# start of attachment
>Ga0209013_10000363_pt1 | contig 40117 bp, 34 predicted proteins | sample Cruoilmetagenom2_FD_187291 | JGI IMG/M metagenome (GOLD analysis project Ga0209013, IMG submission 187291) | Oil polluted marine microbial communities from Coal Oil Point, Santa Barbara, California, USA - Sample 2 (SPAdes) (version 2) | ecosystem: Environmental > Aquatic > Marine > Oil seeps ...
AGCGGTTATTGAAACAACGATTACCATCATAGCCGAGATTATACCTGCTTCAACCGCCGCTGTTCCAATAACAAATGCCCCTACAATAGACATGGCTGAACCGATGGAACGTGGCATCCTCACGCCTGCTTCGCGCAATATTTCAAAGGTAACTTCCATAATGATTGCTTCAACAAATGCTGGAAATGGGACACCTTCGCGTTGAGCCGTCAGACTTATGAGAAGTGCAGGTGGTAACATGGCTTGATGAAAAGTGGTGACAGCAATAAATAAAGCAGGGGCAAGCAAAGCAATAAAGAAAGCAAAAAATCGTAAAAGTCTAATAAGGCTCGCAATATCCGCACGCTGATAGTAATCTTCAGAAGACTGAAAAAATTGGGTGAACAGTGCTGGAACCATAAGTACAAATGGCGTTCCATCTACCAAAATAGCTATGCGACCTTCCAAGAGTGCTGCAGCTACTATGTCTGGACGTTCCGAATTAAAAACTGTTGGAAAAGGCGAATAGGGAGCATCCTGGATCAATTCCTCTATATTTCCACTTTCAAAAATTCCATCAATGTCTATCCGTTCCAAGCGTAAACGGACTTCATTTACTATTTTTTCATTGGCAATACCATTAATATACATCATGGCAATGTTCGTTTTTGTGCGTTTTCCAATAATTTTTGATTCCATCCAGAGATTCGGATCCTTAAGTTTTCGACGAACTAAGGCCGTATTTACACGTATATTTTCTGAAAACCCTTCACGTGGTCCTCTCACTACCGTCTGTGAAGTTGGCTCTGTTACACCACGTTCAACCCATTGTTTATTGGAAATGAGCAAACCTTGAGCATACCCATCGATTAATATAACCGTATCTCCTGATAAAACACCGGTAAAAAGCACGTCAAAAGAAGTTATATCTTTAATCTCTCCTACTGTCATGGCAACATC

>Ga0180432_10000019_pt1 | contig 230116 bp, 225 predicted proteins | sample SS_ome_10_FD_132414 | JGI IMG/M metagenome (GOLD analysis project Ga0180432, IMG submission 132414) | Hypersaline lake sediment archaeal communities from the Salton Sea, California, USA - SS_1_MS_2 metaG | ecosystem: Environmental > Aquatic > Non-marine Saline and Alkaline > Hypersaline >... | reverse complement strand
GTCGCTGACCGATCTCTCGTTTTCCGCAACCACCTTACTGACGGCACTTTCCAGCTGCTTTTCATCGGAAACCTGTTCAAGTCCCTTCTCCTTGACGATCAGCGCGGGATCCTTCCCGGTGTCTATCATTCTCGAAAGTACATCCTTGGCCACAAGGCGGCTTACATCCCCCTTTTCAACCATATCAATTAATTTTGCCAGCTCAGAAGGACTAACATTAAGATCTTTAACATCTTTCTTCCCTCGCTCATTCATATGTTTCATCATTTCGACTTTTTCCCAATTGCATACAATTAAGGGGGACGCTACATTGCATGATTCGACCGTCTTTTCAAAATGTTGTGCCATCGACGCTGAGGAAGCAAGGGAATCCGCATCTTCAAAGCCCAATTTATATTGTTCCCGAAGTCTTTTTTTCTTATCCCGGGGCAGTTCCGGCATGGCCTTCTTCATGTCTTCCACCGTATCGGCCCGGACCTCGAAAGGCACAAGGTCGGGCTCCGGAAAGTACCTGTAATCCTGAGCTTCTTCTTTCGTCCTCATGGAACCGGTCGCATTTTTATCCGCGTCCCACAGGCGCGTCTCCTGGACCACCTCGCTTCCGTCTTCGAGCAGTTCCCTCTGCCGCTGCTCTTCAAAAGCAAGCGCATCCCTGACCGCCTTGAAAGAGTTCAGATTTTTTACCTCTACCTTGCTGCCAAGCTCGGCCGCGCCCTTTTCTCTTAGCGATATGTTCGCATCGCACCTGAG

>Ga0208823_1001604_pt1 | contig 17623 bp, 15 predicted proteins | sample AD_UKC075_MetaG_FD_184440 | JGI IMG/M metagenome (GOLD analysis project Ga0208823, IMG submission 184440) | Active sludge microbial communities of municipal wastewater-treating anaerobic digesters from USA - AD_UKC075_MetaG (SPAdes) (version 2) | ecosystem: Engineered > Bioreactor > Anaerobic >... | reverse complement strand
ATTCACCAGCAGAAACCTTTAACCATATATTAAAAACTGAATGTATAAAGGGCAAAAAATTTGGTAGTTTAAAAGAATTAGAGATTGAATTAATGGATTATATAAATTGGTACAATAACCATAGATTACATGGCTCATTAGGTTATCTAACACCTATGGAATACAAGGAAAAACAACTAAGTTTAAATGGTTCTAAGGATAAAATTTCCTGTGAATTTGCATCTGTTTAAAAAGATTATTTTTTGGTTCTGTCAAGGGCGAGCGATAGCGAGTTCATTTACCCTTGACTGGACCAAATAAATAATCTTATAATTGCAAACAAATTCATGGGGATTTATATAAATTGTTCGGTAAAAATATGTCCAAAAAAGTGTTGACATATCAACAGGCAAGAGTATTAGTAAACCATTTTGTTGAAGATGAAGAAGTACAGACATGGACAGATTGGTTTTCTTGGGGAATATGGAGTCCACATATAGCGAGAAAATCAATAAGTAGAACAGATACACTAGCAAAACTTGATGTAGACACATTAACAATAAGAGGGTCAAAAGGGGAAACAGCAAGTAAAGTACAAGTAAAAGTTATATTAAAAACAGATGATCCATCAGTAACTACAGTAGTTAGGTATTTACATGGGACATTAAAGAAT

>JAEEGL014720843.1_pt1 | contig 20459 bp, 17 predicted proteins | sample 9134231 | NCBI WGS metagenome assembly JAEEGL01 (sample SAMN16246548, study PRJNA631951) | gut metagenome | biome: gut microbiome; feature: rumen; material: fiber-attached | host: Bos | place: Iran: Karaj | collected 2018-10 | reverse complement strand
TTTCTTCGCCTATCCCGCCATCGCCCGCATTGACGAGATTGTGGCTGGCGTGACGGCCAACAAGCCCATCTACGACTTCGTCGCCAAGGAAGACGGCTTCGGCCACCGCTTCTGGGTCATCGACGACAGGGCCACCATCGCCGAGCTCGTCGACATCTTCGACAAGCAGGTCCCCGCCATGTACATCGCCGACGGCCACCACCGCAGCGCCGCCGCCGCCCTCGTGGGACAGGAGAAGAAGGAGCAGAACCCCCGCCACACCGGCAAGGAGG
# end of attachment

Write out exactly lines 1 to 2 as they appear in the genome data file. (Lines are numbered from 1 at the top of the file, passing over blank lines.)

>Ga0209013_10000363_pt1 | contig 40117 bp, 34 predicted proteins | sample Cruoilmetagenom2_FD_187291 | JGI IMG/M metagenome (GOLD analysis project Ga0209013, IMG submission 187291) | Oil polluted marine microbial communities from Coal Oil Point, Santa Barbara, California, USA - Sample 2 (SPAdes) (version 2) | ecosystem: Environmental > Aquatic > Marine > Oil seeps ...
AGCGGTTATTGAAACAACGATTACCATCATAGCCGAGATTATACCTGCTTCAACCGCCGCTGTTCCAATAACAAATGCCCCTACAATAGACATGGCTGAACCGATGGAACGTGGCATCCTCACGCCTGCTTCGCGCAATATTTCAAAGGTAACTTCCATAATGATTGCTTCAACAAATGCTGGAAATGGGACACCTTCGCGTTGAGCCGTCAGACTTATGAGAAGTGCAGGTGGTAACATGGCTTGATGAAAAGTGGTGACAGCAATAAATAAAGCAGGGGCAAGCAAAGCAATAAAGAAAGCAAAAAATCGTAAAAGTCTAATAAGGCTCGCAATATCCGCACGCTGATAGTAATCTTCAGAAGACTGAAAAAATTGGGTGAACAGTGCTGGAACCATAAGTACAAATGGCGTTCCATCTACCAAAATAGCTATGCGACCTTCCAAGAGTGCTGCAGCTACTATGTCTGGACGTTCCGAATTAAAAACTGTTGGAAAAGGCGAATAGGGAGCATCCTGGATCAATTCCTCTATATTTCCACTTTCAAAAATTCCATCAATGTCTATCCGTTCCAAGCGTAAACGGACTTCATTTACTATTTTTTCATTGGCAATACCATTAATATACATCATGGCAATGTTCGTTTTTGTGCGTTTTCCAATAATTTTTGATTCCATCCAGAGATTCGGATCCTTAAGTTTTCGACGAACTAAGGCCGTATTTACACGTATATTTTCTGAAAACCCTTCACGTGGTCCTCTCACTACCGTCTGTGAAGTTGGCTCTGTTACACCACGTTCAACCCATTGTTTATTGGAAATGAGCAAACCTTGAGCATACCCATCGATTAATATAACCGTATCTCCTGATAAAACACCGGTAAAAAGCACGTCAAAAGAAGTTATATCTTTAATCTCTCCTACTGTCATGGCAACATC